And now, the most buzzed-about Oscar telecast in ages has concluded, leaving us with a weird, gold-plated aftertaste and nothing to reflect on but our (cue Barbra) meeeemmmmories. What moments from the show made us shrink in our seat a little bit, inspiring pity, sympathy, or irritation? And, at the same time, what expertly staged (or utterly spontaneous) moments brought us back from the brink and gave us something significant to talk about with our friends? Here are sixteen of the Oscarcast’s highlights and lowlights. (For a hi-res red carpet slideshow, click on over to the Cut.)
LOW: Seth MacFarlane’s opening monologue
Had Seth MacFarlane elevated his persona beyond his brand of usual shtick, this could have worked: With his deep announcer’s voice and musical talent, he’s got the raw material for a good Oscar host, after all. But he was totally unable to marry his irreverent Family Guy side with the class that we usually expect from an Oscar emcee, and this was never more apparent than in the opening monologue, where MacFarlane would lurch awkwardly from casually racist jokes to actually-this-isn’t-a-joke musical numbers. There was only the barest acknowledgment of the nominees before MacFarlane made the never-ending monologue mostly about himself, and while exhuming an old sci-fi star worked fine in Ted, it was baffling that we would spend so much of cinema’s biggest night of the year pondering the sight of William Shatner squeezed into a Starfleet uniform. It was a total head-scratcher.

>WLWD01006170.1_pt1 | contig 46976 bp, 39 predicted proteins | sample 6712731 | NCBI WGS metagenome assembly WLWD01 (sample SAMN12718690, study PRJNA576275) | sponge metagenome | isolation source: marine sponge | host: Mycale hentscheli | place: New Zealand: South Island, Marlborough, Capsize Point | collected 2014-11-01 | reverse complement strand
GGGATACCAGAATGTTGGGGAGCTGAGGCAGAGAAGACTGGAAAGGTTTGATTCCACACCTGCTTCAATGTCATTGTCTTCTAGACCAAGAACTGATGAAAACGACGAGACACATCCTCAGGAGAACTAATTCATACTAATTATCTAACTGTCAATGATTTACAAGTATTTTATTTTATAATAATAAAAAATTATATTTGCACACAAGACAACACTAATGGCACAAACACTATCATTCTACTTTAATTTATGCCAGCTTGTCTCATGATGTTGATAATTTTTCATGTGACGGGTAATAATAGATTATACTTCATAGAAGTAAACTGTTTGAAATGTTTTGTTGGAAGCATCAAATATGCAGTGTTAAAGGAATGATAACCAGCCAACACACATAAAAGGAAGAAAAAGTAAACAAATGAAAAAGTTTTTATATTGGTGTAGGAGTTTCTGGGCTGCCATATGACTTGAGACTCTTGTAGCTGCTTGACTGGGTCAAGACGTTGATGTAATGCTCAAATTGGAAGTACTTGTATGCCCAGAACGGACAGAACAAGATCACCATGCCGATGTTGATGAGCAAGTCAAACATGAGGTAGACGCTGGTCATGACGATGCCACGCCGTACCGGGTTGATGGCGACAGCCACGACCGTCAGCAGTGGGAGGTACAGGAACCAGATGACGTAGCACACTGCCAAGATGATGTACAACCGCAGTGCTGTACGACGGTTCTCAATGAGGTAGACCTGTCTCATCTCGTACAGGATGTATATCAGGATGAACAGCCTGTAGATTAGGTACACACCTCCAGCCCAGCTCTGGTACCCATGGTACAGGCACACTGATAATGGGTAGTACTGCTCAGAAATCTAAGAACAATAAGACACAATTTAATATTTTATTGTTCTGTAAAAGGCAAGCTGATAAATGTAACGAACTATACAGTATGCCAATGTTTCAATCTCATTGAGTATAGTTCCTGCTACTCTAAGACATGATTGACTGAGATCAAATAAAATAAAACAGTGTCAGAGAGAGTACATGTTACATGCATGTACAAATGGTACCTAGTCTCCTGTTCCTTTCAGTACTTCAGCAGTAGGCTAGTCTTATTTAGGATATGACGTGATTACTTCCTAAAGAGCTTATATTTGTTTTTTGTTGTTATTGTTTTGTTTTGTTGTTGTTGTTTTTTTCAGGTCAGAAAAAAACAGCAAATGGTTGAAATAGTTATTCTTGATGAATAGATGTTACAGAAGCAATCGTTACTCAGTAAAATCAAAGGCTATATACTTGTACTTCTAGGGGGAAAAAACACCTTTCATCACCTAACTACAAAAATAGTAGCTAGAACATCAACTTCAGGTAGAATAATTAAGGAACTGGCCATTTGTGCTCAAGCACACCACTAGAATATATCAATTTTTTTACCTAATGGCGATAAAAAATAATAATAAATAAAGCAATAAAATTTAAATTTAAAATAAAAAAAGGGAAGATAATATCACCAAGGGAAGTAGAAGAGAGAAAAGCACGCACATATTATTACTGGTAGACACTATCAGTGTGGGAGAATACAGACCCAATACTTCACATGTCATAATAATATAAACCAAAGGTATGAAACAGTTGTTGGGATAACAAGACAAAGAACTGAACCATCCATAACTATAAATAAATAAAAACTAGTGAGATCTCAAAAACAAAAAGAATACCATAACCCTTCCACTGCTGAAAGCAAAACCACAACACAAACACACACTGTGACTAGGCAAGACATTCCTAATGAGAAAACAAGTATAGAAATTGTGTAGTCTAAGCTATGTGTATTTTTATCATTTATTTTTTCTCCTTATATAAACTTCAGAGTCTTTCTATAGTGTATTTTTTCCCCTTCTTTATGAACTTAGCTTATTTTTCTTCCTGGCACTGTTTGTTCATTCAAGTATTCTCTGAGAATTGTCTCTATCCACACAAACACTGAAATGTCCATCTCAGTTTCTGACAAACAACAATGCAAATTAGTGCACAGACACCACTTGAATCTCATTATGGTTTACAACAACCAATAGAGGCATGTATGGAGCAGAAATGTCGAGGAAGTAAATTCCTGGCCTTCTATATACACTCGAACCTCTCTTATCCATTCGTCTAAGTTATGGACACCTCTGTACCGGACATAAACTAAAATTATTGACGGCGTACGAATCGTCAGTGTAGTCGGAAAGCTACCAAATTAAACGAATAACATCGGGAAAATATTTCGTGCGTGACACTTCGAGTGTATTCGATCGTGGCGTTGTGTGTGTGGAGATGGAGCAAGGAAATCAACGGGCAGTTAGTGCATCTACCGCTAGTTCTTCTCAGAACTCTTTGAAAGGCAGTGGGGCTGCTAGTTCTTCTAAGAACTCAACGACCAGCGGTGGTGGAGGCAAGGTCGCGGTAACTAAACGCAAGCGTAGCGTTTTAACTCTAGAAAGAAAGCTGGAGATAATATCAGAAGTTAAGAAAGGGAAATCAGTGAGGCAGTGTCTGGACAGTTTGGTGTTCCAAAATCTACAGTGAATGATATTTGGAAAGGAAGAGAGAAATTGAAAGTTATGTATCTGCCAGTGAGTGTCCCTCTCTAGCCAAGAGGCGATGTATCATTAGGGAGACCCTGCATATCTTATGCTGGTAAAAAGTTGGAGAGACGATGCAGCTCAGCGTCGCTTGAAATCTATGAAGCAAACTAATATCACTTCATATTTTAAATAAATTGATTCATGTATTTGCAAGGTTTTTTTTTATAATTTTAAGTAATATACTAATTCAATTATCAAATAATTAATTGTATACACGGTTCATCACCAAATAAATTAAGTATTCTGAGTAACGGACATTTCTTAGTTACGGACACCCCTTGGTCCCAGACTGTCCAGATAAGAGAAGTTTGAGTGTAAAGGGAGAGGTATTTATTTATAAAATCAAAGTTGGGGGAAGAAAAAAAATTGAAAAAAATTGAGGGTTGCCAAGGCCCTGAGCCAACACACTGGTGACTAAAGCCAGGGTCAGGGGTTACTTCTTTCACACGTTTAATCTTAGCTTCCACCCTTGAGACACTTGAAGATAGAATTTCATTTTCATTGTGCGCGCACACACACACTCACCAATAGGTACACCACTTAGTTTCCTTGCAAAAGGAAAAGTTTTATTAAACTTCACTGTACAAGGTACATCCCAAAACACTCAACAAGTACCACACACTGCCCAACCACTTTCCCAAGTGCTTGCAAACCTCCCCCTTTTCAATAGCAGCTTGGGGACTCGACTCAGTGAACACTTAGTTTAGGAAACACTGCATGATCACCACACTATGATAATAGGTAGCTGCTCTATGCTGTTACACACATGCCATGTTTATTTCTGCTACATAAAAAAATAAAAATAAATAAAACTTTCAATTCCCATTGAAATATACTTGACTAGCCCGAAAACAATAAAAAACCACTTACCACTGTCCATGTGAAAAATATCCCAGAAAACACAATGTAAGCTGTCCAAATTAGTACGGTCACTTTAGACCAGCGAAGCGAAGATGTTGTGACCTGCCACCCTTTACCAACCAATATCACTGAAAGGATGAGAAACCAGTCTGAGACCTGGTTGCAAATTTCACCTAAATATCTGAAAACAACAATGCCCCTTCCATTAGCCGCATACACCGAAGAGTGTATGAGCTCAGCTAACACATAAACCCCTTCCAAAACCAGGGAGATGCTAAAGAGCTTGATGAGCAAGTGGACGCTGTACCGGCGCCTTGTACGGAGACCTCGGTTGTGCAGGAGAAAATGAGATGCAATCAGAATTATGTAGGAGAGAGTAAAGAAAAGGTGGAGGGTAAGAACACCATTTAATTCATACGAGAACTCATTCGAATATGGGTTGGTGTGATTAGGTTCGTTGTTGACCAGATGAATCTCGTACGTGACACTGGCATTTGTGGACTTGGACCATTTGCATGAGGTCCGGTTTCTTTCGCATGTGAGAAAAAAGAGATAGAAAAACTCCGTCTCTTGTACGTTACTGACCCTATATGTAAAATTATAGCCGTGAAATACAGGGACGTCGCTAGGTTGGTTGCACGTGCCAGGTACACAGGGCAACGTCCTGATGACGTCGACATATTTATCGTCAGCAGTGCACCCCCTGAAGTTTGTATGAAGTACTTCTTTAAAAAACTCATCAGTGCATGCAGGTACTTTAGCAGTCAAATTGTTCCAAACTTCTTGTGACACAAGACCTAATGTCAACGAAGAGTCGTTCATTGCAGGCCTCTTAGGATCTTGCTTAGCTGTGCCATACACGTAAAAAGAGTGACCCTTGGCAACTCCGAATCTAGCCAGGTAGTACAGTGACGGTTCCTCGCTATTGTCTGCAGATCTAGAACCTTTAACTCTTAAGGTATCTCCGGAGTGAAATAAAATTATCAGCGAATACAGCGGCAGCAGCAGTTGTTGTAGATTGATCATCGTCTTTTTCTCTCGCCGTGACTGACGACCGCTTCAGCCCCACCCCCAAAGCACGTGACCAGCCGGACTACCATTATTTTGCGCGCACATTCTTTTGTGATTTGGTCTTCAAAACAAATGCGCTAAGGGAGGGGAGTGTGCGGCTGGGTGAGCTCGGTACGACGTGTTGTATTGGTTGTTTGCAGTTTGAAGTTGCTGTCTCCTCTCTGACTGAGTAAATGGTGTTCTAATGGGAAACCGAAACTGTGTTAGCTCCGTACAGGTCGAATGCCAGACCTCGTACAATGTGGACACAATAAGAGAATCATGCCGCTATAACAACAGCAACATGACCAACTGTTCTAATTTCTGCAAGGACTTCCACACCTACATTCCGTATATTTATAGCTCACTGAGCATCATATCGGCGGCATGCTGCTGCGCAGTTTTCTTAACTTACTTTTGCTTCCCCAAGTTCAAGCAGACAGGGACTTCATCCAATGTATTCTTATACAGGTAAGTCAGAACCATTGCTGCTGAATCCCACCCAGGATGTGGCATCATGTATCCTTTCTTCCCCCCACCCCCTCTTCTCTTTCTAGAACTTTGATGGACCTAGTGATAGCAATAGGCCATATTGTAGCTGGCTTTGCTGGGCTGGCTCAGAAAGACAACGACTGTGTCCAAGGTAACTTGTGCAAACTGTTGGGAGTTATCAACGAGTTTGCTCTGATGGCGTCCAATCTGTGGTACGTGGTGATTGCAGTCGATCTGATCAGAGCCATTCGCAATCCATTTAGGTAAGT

HIGH: Jennifer Lawrence
Jennifer Lawrence packed a whole “The Week in Jennifer Lawrence Quotes” feature into that Lead Actress win, didn’t she? Of course she would trip on the way up to the stage … would it really be a J-Law moment without something self-deprecating to joke about? But the speech was short and sweet, as was that “Happy birthday” wish to her Lead Actress competitor Emmanuelle Riva.
LOW: The Jaws music that played people off
We understand why, when this was thrown out there as an idea during the Oscar brainstorming question, people might have sparked to it. But wow, it was sort of inhumanly brutal when it drowned out, say, the poor visual effects winner trying to memorialize his fired colleagues.
HIGH: The tie!
What do you even do when that happens! So rare! Obviously, it would have been even better to have a tie in a category that wasn’t populated by anonymous long-haired white dudes working in a technical field, but still, pretty novel and great. Like Mark Wahlberg said, No b.s.!
LOW: Lackluster montages
The Academy is capable of putting together an enormously stirring clip package, but this year’s group was pretty uninspired (The Bond franchise has never seemed more anonymous than in its tribute reel), and those cheesy orchestrations made things feel awfully cruise-ship.
HIGH: Daniel Day-Lewis, jokesmith
Who would have guessed that the famously serious Daniel Day-Lewis would start his acceptance with two zingers? And then, when he pivoted so expertly to genuine emotion and gratitude … That’s how you do a speech, people.